The following event occurred in 2001. I found it impacting enough to write it down shortly after it occurred and now I want to share it with you.
Something happened the other day that has struck me profoundly in ways I could not have imagined. It started off rather simply. I was down at the local shelter during my lunch hour, walking the Rottweilers that were there. This is something I do regularly because it’s a brief vacation from the chaos of the engineering/consulting business. It was no surprise for me to see a large pickup truck pull into the parking lot with noticeable veterinary storage bins in the back. Many of the local vets visit farms so they have portable vet facilities in the form of a heavy duty truck. I knew what the vet was at the shelter for. Being the only incinerator in the area, the vets bring animals they have put to sleep or that have died of natural causes so they can be cremated. In this particular instance, it was a dog. I thought nothing of it until one of the workers at the shelter mentioned that she knew both the dog and the owner. As she was about the owner with another worker, my attention was grabbed when she stated that it was a Rottweiler that had been brought it. I paused with Adonis, the Rottweiler cross I was bringing back from a walk. I knelt down and listened to the story as I gave Adonis a belly rub.
The owner was a friend of hers, an older man who lived alone, large and gruff in appearance. He’d had the dog since she was a pup. Along with her, he had one of her offspring and everything he did was with his dogs. She described how he would drive all over with his dogs in the back of his truck, the topper gate open so they could look out, but with a safety bar ensuring they couldn’t jump out. I realized that I had seen this man before. I asked if he drove a silver full-size Chevy. The worker acknowledged that he did, and I asked if he lived off of Lincoln Street. Again, she confirmed my suspicions. I knew the man, or at least I knew his dogs. During my daily walks with my dogs, I would often see him drive by, his two Rottweilers looking out the back of his truck. Upon seeing each other, his dogs and mine would exchange barks. These barks were not necessarily challenges but more like boasts, each stating that the other was trespassing. These boasts reaffirmed that they were Rottweilers and that this was their turf. After ten seconds of vitriolic canine dialog, the dogs would go silent, the truck would round a corner, and we would continue on our way. This happened regularly for the five years that I had been walking my dogs along that route.
Though I did not know the man’s name nor his dogs’ names, I felt a sense of loss at seeing the Rottweiler’s body being brought into the crematorium. The worker who knew the owner spoke of how devastating it must be for the man, stating how the dogs had slept with him on his bed and went everywhere with him. She also wondered how the younger dog was getting along now that the older one had died. The other worker shook her head in empathy as she filled out the paper work for the cremation. I took Adonis back to his kennel and thought little more about the story other than the fact that another Rottweiler had died. At least it was a dog that had known what love was, not a stray or one beaten to death at the hand of an abusive owner, things I’d seen many times over my years of doing rescue work.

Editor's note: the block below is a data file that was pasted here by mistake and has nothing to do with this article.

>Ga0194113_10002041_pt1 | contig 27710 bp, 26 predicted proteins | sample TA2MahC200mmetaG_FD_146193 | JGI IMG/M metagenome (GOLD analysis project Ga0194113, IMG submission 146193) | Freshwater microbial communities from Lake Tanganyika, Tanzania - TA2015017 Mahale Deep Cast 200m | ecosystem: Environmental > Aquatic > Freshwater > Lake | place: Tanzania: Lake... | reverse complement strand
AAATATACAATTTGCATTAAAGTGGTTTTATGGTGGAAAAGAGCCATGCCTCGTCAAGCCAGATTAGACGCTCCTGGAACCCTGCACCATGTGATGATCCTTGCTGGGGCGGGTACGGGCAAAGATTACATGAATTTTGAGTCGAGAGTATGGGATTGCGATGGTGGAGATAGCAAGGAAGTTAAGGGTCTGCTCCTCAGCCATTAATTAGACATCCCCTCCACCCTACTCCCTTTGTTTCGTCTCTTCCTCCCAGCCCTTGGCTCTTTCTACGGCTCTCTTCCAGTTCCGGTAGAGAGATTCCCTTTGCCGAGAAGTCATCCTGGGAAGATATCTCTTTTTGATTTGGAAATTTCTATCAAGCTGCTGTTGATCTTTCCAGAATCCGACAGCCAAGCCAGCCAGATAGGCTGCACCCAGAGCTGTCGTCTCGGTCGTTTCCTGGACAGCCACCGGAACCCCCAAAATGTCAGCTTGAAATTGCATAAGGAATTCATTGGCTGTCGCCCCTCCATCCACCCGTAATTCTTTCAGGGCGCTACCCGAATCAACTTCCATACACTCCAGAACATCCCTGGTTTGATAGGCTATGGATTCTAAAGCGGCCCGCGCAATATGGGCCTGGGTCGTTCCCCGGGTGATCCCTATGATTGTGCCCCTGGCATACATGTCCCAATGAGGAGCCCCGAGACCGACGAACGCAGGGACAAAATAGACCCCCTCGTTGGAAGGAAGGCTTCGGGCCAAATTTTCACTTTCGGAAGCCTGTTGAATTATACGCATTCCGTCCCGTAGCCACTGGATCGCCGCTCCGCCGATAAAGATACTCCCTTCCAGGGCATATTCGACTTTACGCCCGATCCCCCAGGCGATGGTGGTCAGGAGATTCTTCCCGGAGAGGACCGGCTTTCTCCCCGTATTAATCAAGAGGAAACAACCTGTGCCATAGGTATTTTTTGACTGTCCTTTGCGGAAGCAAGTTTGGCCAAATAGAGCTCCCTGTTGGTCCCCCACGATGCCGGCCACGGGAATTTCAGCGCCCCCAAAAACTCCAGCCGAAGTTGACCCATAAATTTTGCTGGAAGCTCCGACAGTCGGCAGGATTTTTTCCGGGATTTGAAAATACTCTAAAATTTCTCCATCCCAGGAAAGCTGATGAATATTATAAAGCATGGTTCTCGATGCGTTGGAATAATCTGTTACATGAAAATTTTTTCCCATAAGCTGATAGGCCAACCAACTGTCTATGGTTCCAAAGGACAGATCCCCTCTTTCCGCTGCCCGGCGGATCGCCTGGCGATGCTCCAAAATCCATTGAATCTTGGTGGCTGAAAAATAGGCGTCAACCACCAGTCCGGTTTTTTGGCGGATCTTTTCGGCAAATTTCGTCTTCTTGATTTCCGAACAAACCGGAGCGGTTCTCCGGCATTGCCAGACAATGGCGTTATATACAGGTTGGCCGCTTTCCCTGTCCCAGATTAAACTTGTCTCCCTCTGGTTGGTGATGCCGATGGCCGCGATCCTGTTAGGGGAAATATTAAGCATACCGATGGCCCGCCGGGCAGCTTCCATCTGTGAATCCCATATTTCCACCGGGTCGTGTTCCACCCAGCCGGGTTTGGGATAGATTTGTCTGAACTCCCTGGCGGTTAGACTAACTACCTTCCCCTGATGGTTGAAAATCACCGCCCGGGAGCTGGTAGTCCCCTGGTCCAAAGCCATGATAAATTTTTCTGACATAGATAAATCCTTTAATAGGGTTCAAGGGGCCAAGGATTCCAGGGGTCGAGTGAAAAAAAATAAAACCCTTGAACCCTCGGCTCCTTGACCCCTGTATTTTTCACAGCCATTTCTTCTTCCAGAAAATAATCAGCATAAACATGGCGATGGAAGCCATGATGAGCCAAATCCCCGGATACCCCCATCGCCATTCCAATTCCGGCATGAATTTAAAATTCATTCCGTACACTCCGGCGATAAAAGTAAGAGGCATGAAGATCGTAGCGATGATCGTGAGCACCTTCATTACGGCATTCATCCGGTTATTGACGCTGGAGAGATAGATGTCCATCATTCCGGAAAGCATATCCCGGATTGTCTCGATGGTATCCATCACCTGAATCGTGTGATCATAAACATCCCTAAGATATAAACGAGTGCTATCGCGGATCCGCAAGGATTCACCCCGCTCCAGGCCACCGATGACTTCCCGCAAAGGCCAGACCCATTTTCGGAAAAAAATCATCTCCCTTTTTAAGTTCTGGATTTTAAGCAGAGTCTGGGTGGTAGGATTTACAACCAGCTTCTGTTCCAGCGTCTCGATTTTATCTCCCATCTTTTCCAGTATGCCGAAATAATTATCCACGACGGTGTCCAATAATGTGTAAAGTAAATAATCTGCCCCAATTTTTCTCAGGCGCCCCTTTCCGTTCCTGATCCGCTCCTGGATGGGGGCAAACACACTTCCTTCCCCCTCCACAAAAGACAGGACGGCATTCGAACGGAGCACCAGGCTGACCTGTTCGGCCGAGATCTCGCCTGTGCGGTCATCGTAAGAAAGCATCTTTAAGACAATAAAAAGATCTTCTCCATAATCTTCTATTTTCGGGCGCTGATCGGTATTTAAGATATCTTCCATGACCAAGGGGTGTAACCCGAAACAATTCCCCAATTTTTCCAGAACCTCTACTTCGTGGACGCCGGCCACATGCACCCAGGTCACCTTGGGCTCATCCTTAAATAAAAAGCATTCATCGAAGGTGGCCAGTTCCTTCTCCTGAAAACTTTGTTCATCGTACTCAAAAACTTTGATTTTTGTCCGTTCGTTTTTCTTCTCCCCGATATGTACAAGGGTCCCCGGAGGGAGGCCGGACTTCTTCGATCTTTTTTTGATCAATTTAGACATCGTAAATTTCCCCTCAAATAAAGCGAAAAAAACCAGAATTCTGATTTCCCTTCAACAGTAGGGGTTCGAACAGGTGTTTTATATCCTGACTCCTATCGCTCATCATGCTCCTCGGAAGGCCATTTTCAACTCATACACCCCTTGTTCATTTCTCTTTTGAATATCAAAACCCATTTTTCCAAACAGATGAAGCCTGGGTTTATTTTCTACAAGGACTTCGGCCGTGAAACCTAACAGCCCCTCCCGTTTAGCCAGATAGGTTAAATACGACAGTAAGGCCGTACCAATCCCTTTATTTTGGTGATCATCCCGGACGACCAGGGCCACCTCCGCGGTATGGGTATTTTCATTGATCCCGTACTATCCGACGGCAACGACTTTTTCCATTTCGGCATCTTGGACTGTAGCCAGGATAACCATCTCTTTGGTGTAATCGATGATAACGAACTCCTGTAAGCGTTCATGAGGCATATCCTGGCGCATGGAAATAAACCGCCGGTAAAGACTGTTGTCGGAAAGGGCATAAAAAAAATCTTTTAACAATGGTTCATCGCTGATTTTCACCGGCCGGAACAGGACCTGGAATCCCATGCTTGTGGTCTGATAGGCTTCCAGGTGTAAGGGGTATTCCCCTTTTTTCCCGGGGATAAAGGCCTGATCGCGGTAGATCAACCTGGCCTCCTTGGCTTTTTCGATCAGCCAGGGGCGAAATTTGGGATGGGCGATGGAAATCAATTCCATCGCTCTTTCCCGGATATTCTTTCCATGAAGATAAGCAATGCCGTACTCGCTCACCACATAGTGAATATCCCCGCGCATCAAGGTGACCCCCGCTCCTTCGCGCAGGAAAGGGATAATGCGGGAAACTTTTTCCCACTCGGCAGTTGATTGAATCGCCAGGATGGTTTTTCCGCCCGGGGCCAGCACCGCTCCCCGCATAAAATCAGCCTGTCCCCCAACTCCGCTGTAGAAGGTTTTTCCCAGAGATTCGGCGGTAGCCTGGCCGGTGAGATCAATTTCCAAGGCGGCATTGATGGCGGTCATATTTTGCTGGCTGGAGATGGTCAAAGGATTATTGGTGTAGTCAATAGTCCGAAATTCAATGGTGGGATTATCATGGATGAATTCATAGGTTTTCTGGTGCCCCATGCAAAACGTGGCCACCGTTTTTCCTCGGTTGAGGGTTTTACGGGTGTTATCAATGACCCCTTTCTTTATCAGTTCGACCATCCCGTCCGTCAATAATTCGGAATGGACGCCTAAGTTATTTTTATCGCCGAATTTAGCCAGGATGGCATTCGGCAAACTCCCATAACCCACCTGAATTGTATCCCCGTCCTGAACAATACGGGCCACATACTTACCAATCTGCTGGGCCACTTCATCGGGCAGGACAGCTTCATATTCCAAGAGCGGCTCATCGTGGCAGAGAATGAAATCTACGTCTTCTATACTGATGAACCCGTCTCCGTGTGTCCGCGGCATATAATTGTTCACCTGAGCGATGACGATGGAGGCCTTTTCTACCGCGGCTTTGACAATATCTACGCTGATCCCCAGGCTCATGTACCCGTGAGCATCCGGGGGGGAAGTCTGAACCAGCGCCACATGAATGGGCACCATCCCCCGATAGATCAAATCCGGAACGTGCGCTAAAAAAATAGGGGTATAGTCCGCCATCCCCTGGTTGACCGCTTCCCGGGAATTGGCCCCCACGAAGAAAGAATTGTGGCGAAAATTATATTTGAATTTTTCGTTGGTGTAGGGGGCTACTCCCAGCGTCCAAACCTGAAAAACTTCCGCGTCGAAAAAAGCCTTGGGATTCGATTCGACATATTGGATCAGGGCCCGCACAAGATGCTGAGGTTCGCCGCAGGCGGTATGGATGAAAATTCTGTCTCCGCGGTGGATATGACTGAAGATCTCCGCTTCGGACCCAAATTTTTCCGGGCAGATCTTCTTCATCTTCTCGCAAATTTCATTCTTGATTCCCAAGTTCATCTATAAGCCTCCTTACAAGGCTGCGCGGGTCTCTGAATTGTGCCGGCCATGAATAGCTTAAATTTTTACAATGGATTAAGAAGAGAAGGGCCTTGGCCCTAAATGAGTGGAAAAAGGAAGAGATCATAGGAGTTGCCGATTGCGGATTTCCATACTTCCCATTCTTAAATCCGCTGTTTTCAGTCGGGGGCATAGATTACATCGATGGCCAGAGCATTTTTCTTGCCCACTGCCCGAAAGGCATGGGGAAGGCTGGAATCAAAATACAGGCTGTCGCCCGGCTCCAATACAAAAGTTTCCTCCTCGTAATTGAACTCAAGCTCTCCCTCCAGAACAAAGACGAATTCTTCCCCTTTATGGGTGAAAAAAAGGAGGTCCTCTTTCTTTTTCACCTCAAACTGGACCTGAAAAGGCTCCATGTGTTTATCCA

It was several days later, while walking my dogs, that I heard a truck coming from behind me. I turned slightly to see that it was in fact the silver Chevy. I braced myself for what I expected to happen, the usual lunging and confident exchange of insults between Rottweilers. As the truck drove past, Mickey, my large dominant female, tensed up and looked at the truck, waiting to see if a dog was in the back. There was; a single female Rottweiler was looking at us. The loneliness of her not having a companion was evident. Instead of the volley of barks I was expecting, she let out a lone, solitary bark followed by a slight whine. I looked at Mickey, bracing for her to lunge and bark wildly at the dog. Instead, she and Griz looked on, stopped in the moment as the sound of the other dog’s bark faded into the morning air. They both watched as the truck turned the corner, their eyes in full contact with the eyes of the Rottweiler in the back of the truck.
As the truck and its passenger disappeared, my dogs started walking again. I was dumbfounded by what I had just observed. Was it possible that they knew of the other dog’s loss? Could so much be conveyed by a single bark? Did God give these wonderful creatures the ability to comprehend the grief associated with death? Could they understand, by such a simple conveyance of sound waves, the agony and loneliness caused by the passing of a loved one? Apparently so. I can’t explain it and I dare not try. Rather, I sit back once more in amazement of these animals, knowing full well they are not human and that they can’t rationalize as we do. Yet, just maybe, by some miracle, in that one instant my dogs knew exactly what had happened. And perhaps, out of respect, they agreed to a cease fire, a truce to honor the fallen. Then again, what do I know? I am just a human.
For a touching fictional story about the human/canine relationship, be sure to check out my novel, Stranger’s Dance. Also, I will be holding an author event and book signing at Country Bookshelf in Bozeman, Montana on February 10, 2016 at 7pm.